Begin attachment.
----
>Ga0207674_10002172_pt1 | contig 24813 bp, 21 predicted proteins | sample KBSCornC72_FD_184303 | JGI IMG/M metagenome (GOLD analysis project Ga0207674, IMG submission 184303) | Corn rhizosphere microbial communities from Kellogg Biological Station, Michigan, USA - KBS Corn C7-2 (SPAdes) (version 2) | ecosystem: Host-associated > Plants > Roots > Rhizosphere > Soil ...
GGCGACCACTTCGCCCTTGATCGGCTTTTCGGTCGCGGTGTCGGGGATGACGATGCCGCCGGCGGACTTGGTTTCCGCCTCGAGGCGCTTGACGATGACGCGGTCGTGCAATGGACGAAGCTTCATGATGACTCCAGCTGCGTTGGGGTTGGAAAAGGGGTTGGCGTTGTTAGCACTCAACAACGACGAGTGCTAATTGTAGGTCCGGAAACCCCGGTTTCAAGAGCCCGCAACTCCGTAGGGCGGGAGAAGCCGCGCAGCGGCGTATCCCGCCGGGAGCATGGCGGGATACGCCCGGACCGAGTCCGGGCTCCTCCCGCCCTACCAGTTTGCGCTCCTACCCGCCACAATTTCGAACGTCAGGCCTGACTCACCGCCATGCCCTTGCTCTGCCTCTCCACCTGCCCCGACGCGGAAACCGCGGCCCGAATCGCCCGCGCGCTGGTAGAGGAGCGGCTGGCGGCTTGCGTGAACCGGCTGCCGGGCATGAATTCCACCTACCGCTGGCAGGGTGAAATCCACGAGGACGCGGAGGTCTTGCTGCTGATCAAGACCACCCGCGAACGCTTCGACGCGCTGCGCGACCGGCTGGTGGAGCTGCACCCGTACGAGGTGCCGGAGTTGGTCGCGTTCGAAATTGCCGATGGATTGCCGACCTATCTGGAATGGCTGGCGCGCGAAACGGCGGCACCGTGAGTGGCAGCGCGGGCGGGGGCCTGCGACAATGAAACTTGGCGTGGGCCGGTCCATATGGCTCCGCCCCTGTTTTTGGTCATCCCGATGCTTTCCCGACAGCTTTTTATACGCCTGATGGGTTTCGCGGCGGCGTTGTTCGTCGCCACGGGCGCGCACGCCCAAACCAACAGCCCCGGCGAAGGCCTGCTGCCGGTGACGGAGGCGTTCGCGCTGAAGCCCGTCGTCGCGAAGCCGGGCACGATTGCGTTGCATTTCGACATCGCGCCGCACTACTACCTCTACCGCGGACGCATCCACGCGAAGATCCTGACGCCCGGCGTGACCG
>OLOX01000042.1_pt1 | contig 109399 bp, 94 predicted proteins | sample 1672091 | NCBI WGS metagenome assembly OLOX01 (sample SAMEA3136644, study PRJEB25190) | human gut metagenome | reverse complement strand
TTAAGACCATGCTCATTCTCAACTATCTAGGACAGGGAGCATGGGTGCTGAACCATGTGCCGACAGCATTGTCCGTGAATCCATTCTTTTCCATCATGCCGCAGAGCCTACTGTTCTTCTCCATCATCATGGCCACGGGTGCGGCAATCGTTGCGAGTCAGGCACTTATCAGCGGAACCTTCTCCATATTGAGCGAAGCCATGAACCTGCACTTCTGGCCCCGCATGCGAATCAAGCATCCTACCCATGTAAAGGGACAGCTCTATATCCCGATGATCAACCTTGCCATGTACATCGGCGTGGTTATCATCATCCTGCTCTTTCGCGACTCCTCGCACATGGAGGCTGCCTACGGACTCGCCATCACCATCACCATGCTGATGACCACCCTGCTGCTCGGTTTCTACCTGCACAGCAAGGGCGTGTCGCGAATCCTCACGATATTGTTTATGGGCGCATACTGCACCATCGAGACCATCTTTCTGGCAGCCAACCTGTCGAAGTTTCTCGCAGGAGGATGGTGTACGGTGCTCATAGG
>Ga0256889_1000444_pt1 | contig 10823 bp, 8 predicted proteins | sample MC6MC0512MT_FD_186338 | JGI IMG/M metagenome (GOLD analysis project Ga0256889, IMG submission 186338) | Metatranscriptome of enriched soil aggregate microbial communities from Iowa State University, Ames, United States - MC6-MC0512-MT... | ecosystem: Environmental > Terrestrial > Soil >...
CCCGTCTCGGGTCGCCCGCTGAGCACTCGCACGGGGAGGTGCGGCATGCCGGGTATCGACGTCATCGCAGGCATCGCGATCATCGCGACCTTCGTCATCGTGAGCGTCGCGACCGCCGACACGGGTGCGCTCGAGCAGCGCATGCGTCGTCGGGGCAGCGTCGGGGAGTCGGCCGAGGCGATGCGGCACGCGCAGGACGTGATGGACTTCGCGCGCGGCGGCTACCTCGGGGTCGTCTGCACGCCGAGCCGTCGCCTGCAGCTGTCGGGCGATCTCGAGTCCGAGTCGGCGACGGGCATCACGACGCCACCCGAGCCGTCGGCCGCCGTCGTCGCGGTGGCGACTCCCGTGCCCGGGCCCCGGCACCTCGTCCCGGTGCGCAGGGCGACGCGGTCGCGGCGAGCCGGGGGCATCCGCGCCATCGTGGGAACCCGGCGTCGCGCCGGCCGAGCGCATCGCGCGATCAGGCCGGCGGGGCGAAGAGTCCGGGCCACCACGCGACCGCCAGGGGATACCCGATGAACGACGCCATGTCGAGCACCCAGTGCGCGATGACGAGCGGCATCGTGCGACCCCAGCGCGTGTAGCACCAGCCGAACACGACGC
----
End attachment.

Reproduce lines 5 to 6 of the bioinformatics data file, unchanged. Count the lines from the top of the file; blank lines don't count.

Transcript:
>Ga0256889_1000444_pt1 | contig 10823 bp, 8 predicted proteins | sample MC6MC0512MT_FD_186338 | JGI IMG/M metagenome (GOLD analysis project Ga0256889, IMG submission 186338) | Metatranscriptome of enriched soil aggregate microbial communities from Iowa State University, Ames, United States - MC6-MC0512-MT... | ecosystem: Environmental > Terrestrial > Soil >...
CCCGTCTCGGGTCGCCCGCTGAGCACTCGCACGGGGAGGTGCGGCATGCCGGGTATCGACGTCATCGCAGGCATCGCGATCATCGCGACCTTCGTCATCGTGAGCGTCGCGACCGCCGACACGGGTGCGCTCGAGCAGCGCATGCGTCGTCGGGGCAGCGTCGGGGAGTCGGCCGAGGCGATGCGGCACGCGCAGGACGTGATGGACTTCGCGCGCGGCGGCTACCTCGGGGTCGTCTGCACGCCGAGCCGTCGCCTGCAGCTGTCGGGCGATCTCGAGTCCGAGTCGGCGACGGGCATCACGACGCCACCCGAGCCGTCGGCCGCCGTCGTCGCGGTGGCGACTCCCGTGCCCGGGCCCCGGCACCTCGTCCCGGTGCGCAGGGCGACGCGGTCGCGGCGAGCCGGGGGCATCCGCGCCATCGTGGGAACCCGGCGTCGCGCCGGCCGAGCGCATCGCGCGATCAGGCCGGCGGGGCGAAGAGTCCGGGCCACCACGCGACCGCCAGGGGATACCCGATGAACGACGCCATGTCGAGCACCCAGTGCGCGATGACGAGCGGCATCGTGCGACCCCAGCGCGTGTAGCACCAGCCGAACACGACGC